Learn what AIGA San Diego board members are up to: from special projects to creative hobbies, to how they give back and find inspiration in their work life. Follow along on this series to get to know your community leaders.
A Game Changer
For decades, kids and adults alike have surrendered wholly to the thrill of jiggling a joystick for hours on end, all in the hope of making it to the next level of a video game. In such moments, the internal narrative often is the same. “If only I could play video games for a living.”
Dude, guess what? Karen Morrison does. As the communications and outreach lead at indie game publisher Crytivo, Morrison works in marketing and project management for the company. In her role, she plays video games to evaluate potential partners, develops and sends email initiatives and coordinates social media content.
In her free time, Morrison leads AIGA San Diego’s LINK program for underserved teens—one of only two national programs offered by AIGA. But she was lured to game development by her affinity for story-driven games like Night in the Woods and The Witcher 3. While the video game industry is relatively young, predominantly male, and growing rapidly, Morrison embraces the opportunity to pave the way for others in the industry, with laser focus on women.
A longtime graphic designer and freelance photographer, Morrison sees similarities between graphic design and game development. Both involve creativity, innovation, and collaboration, the very things that Morrison lives for. Just as graphic design requires close consideration of a client’s needs, game development focuses on the user experience.
“You’re trying to make this fun experience for somebody else, and that means visualizing their experience from beginning to end,” Morrison says. “You’re creating a packaged journey for them. You could be making a narrative adventure game or a puzzle game, something altogether interactive. What defines it is up to you as the designer. It’s a super freeing and very collaborative medium that I enjoy.”
Morrison thrives on creative problem solving and collaboration, and she loves using her skills on behalf of the indie development teams she serves. Working with Crytivo’s partners, helping them bring their dreams to life, is empowering. “It’s like every partner is a fire, and we’re just a little bit of gasoline to help amplify their game,” she says.
In the industry, game development is compared to building a rocket ship as it’s taking off. Morrison’s own career at Crytivo launched through her board involvement in the International Game Developers Association (IGDA). Morrison has served on IGDA’s board for the last year, helping to assemble a game design panel for San Diego Design Week this past September. And in collaborating on a recent Zoom mixer, she realized just how many industry connections she has. Some of those connections led her to her job at Crytivo.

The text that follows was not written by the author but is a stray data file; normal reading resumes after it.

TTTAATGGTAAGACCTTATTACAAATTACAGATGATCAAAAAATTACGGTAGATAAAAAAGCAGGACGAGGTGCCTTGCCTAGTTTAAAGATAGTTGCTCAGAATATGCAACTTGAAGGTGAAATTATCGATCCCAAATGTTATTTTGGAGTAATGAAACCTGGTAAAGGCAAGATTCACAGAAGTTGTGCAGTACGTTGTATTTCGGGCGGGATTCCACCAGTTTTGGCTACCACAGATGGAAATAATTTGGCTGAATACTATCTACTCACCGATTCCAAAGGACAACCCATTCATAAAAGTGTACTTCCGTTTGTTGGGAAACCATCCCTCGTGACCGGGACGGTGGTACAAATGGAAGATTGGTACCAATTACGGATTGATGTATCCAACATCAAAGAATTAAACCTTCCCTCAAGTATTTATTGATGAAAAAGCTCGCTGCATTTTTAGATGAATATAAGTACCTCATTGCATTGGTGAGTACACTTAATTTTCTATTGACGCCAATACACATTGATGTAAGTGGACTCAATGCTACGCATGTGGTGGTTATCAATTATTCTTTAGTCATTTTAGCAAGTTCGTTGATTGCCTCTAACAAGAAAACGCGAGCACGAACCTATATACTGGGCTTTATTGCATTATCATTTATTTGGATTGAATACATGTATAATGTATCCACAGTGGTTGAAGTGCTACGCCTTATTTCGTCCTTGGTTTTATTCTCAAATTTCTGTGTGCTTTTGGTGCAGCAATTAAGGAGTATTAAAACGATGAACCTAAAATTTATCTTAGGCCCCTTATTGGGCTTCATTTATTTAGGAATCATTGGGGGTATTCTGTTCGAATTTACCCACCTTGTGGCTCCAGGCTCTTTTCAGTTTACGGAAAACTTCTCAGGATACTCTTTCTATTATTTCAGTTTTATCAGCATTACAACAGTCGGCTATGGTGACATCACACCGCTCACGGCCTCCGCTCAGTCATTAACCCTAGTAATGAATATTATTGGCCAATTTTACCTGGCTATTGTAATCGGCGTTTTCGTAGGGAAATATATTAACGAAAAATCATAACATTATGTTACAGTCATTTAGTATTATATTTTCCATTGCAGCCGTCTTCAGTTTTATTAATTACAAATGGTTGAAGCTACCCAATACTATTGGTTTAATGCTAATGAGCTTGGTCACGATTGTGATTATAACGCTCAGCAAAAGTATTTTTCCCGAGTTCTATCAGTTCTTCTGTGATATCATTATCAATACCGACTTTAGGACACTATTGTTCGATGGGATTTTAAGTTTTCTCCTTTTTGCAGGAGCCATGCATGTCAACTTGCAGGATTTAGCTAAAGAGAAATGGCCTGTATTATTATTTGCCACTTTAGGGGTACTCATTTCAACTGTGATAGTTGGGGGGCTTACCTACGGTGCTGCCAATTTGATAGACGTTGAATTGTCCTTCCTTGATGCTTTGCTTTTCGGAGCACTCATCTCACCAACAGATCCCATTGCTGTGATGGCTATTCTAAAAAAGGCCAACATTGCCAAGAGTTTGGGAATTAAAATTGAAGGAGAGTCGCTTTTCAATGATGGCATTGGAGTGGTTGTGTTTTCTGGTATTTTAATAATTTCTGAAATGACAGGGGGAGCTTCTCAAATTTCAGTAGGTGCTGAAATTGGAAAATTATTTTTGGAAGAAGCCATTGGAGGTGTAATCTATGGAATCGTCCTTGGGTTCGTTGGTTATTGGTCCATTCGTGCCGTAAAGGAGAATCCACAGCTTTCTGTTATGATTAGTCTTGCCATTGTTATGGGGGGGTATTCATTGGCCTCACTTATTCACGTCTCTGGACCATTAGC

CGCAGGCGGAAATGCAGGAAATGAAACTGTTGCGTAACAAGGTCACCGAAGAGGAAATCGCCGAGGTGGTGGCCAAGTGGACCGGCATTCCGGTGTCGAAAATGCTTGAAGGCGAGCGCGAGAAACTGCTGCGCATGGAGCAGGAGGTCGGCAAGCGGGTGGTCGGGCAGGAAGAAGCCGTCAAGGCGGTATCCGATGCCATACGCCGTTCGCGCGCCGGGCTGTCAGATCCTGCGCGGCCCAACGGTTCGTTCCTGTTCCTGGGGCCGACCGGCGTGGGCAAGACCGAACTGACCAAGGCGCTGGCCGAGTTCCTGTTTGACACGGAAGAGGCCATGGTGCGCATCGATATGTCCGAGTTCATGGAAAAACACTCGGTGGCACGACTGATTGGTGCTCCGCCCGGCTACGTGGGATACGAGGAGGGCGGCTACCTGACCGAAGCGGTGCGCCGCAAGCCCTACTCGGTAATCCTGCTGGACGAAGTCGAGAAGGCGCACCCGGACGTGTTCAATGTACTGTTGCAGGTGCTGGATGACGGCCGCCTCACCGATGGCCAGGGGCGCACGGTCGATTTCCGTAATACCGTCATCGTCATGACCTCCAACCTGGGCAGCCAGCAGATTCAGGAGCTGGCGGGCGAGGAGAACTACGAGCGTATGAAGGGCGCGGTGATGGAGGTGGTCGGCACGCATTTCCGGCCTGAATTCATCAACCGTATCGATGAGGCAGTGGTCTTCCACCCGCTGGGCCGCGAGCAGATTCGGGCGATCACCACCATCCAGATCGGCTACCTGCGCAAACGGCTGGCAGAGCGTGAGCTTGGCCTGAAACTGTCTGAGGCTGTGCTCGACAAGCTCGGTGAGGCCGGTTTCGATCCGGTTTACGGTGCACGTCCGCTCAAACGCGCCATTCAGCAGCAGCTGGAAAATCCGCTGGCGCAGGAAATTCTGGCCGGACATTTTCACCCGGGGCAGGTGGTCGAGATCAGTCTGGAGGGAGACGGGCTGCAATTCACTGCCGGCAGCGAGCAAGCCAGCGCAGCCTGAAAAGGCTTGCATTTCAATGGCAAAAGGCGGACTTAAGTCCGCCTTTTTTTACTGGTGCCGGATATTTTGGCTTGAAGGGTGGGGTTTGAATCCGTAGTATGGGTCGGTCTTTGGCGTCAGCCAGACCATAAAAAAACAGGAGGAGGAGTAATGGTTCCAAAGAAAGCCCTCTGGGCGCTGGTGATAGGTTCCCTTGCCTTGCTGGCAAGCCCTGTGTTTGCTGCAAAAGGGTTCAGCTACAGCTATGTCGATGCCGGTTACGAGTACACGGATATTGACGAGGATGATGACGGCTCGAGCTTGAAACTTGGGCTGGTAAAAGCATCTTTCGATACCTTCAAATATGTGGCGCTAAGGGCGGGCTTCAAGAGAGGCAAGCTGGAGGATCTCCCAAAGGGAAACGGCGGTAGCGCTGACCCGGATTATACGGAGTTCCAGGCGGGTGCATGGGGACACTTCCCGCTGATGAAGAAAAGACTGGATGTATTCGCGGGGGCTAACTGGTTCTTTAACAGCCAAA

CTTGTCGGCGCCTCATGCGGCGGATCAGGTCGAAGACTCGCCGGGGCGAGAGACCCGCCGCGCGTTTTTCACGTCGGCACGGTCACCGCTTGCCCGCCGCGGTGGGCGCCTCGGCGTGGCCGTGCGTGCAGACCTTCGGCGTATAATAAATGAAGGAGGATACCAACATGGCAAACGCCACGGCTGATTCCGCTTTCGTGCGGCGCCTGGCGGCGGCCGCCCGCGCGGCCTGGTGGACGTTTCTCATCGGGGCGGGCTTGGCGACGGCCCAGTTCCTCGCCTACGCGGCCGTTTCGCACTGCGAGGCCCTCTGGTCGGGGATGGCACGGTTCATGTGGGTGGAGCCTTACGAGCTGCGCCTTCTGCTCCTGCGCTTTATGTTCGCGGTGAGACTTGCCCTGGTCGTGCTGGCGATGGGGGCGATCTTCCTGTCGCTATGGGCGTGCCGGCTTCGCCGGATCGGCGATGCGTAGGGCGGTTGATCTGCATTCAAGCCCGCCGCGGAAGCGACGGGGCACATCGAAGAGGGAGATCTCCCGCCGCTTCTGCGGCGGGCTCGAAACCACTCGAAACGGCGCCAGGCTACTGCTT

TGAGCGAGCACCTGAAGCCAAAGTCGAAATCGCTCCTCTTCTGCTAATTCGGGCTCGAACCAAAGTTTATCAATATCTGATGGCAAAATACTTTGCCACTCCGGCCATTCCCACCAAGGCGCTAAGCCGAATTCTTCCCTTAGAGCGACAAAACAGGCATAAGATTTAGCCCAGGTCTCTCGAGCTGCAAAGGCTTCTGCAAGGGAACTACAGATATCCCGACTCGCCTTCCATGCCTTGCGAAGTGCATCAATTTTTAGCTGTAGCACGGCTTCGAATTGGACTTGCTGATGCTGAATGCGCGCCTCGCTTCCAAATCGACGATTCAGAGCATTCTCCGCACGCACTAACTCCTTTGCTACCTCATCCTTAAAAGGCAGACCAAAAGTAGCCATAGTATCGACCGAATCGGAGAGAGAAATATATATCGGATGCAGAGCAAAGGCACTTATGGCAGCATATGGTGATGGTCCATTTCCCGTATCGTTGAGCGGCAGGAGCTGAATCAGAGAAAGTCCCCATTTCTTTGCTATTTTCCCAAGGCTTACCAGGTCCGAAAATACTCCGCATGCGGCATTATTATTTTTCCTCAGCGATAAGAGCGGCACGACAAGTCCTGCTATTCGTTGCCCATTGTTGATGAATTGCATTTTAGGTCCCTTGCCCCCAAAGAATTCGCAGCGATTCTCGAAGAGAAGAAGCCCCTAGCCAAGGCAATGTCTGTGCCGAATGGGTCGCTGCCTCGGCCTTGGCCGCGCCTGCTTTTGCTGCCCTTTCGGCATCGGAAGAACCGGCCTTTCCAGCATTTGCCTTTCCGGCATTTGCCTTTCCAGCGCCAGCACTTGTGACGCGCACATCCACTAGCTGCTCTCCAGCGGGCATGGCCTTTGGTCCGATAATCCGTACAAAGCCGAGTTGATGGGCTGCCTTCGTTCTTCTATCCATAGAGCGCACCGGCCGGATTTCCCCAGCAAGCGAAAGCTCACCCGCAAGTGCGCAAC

But Morrison’s biggest breakthrough into the game development industry came in the form of a scholarship she received through the International Game Developers Association Foundation (IGDAF). The foundation is an offshoot of the IGDA but is not otherwise connected. Nevertheless, in January, Morrison was a awarded the IGDAF scholarship for “marginalized genders” (women, non-binary, trans). At long last, it helped her break into the game world.
The foundation launched specifically as a vehicle to help bring women like Morrison into the field, and she’s quickly established her place in it. As a kid, she enjoyed playing video games such as Earthworm Jim, Mario 3, and Sega’s The Lion King. But it never occurred to her that this could be her job. Now, her career is coming full circle.
“I want to see where this goes,” she says. “I love the idea of having more game development in San Diego, and I’m really happy to be part of this movement.”
Board Member Spotlight
Karen Morrison, LINK Director
What is your role within AIGA San Diego?
I’m director of AIGA’s LINK program, a nonprofit that provides free art and design workshops to underserved teens in San Diego.
What kind of art do teens create in the LINK program?
We make things like 3-D clay models, illustrations, character design comic books, things that help them develop their design skills. Graphic design lies at the heart of it, but it’s more focused on design thinking than just traditional graphic design.
As director of the LINK program, what do you hope to achieve?
Being a part of this program is by far the most rewarding thing I do. We want kids to go into a field where they can actually get jobs, so I strive to lead them in the right direction and help them develop marketable skills. You don’t realize how much of what you say to a teenager sticks, so if you can give them worthwhile advice, it can empower them and really have an impact.
What do you do for fun?
I hang out with my husband and cat, play games, or work on my own game projects.
Which issues are most important to you?
There are a lot of issues I care deeply about, but if I had to pick one I would say education. To me, a lot of the turmoil in society could be calmed with access to better education.